A story about blue crabs

St. Johns River, Florida

There was a time in my life when I lived on the St. Johns River, south of Jacksonville, FL in a small place named Switzerland.

We had a dock and a couple of boats and crab traps. The traps would get stuffed with chicken necks and then dropped in the river.

Most of the time, we could drop them right off the dock and get traps so full of blue crabs we couldn’t possibly eat them all.

So, we would build a bonfire on the riverbank, pull some coals to the side and place cast iron dutch kettles into the fire to

Maryland Blue Crab

boil water and then fill the pots with crabs, herbs, and seasoning, cover and put it back in the fiery coals to cook the crabs.

When they were cooked, the pot would be spilled all over the picnic table and another pot put into the fire.

Crabs for sale at the Maine Avenue Fish Market...

Friends, family, neighbors would all gather around, eat huge amounts of blue crab, drink beer, I think back then it was Rolling Rock and Heineken. It was great having everyone around talking, sometimes singing and having a great time.

1893 bird's eye view of Jacksonville, with ste...

1893 bird’s-eye view of Jacksonville, with steamboats moving throughout the St. Johns River (Photo credit: Wikipedia)

The families we were with at the time had actually settled the area in the mid to late 1800’s. There were stories of Reggie Moreman sailing down the St Johns to locate and settle the highest point on the river. There were stories of pirate ships sailing down the St Johns to Black Creek to fill water kegs with the tannin water for long voyages; stories of Indians and smoke on the banks across the river near Green Cove Springs.

Two families tried to tame the once wild river banks. One with potato farming and the other established some of the first orange groves in the state of Florida. They had docks that would load with oranges for shipping to anywhere. When the groves got frozen out, they moved to southern Florida to grow pineapples in what is now downtown Miami.

The Moremans stayed in Switzerland, Florida. When I was there, we still ran through the remnants of the groves plucking ripe fruit from the trees before the first frost. Most were sour oranges due to the base stock being sour, but there were still a couple of sweet trees.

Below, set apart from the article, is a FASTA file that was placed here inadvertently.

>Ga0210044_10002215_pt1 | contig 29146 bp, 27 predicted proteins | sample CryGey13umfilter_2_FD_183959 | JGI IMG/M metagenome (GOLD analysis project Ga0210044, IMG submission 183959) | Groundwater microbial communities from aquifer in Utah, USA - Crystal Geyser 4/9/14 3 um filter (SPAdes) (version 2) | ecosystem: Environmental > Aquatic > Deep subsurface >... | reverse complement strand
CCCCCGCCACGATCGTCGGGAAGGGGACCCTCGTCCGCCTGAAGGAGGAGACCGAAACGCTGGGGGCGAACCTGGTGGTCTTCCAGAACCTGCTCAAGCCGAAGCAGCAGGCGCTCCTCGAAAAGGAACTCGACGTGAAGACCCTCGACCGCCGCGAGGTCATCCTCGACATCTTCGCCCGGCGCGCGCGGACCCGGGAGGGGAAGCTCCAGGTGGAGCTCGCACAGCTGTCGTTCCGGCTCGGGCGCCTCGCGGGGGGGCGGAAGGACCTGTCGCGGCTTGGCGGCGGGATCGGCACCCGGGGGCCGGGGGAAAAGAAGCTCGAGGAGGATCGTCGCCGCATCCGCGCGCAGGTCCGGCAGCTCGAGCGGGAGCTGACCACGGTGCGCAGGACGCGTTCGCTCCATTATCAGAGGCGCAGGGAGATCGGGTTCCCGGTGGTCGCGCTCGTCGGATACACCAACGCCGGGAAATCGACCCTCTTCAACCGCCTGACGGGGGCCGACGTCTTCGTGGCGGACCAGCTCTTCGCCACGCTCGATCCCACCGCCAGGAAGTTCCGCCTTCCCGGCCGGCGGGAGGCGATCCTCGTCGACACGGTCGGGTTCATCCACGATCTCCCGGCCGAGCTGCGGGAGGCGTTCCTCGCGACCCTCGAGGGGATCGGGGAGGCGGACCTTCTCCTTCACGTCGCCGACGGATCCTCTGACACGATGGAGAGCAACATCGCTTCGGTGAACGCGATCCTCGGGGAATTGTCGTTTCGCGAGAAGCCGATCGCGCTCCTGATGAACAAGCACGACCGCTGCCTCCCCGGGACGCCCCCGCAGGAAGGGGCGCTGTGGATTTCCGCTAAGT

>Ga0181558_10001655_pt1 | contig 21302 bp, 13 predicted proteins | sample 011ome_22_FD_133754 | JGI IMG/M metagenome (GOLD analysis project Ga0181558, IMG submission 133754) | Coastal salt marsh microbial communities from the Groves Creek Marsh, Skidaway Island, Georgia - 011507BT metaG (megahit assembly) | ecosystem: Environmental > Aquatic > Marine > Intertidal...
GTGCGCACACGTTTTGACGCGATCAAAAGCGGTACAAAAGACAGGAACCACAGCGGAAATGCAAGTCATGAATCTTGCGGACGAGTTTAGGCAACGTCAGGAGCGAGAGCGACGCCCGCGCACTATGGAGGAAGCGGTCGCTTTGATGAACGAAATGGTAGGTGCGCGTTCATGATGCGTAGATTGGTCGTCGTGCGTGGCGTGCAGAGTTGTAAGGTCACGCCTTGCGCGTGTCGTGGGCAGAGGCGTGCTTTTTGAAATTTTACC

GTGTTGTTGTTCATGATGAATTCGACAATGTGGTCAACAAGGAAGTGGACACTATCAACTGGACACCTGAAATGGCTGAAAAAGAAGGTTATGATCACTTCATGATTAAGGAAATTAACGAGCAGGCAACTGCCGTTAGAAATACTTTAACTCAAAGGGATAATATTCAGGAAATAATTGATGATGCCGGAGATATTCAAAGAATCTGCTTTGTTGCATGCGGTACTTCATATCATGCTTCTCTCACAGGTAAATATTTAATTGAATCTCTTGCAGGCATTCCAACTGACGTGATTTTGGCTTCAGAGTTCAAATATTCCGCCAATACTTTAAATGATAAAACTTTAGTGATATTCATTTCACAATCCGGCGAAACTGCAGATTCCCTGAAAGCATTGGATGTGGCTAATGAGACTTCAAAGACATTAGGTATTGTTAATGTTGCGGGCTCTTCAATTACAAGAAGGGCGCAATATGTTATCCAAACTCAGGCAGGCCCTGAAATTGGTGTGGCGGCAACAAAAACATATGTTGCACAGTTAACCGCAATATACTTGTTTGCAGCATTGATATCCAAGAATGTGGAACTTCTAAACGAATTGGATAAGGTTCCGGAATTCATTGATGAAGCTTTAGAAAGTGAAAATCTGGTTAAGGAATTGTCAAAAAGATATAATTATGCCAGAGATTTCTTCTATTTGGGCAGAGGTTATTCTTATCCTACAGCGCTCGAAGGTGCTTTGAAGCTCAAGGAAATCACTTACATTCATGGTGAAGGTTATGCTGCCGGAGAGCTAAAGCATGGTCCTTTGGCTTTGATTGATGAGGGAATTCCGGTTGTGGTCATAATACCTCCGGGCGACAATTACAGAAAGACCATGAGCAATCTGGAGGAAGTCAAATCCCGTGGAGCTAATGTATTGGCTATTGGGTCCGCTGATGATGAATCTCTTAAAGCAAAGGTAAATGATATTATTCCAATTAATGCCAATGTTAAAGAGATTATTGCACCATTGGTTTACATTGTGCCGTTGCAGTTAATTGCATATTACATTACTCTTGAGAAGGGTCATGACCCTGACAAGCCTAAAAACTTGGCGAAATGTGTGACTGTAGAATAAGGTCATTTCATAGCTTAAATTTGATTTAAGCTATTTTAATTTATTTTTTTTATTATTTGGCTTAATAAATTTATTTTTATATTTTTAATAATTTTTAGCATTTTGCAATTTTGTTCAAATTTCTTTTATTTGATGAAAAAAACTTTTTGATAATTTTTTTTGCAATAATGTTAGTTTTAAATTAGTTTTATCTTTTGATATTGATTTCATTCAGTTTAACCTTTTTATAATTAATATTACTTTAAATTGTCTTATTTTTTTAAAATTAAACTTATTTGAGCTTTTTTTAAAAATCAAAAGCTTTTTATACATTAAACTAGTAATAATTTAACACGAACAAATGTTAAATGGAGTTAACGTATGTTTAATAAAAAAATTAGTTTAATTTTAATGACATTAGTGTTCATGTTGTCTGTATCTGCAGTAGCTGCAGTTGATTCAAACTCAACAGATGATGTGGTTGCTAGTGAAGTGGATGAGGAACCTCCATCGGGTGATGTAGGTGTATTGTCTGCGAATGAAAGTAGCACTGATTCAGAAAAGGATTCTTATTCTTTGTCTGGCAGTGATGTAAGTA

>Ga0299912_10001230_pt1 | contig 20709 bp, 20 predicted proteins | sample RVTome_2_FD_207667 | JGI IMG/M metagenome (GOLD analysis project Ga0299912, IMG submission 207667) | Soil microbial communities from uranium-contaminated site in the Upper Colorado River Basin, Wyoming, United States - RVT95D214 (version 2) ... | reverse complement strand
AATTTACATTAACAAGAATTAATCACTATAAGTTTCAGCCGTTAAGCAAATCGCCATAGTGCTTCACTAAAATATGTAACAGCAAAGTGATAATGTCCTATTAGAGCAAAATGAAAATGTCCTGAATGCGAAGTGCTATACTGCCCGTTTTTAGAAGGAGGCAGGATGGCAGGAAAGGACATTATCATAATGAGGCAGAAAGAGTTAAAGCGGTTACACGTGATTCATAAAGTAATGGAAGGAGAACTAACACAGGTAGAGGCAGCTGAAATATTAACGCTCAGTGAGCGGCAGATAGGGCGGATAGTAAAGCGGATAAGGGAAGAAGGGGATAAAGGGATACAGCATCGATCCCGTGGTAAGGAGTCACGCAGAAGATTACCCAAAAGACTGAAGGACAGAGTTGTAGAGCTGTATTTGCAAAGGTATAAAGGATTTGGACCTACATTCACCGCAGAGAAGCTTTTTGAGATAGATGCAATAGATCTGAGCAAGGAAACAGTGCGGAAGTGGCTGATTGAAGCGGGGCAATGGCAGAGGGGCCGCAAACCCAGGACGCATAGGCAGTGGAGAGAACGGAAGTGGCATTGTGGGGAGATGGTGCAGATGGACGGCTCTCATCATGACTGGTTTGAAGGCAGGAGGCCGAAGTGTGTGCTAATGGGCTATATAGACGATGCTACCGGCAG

The crabs always ran like this in the deep fall, or was it spring? I can’t recall exactly what time of year it was, other than it was chilly, the night air dry and crisp.

This is one of my favorite memories of living on the riverbank  and eating crabs in Switzerland, Florida.

Calling the ferry, St. John River, NB, 1915 (?)

And well before the river got so polluted the fish sprouted two heads. (Really.)

Crab Cakes with Leeks and Corn

Crab Cakes with Leeks and Corn

Crab Cakes get so abused. Tender sweet succulent crab; why do so many ruin the delicate flavor by adding red or green peppers to the mix?

When I think of crab cakes, I think of the delicious flavor of crab, not a nasal hit of red or green peppers. While I love peppers, they do have their place. In my opinion, that place is not in a crab cake.

What is the star of your dish? Is it the crab? How much did you pay for the crab? Usually a lot of money or labor if you cleaned your own crabs. Why would you want to hide the star of your dish with the pungent flavor of red or green pepper?

Peppers have a dominate flavor, they overpower everything. Which is why they are the stars in the dishes they are featured. Stuffed peppers, sausage and peppers, red pepper hummus, roasted pepper salads, great dishes with strong dominate flavors.

If you didn’t guess already, adding peppers to delicate crab meat is a pet peeve of mine. I feel strongly about it. If you like peppers in your crab cakes, fine, I’d ask you though if you really know what crab tastes like.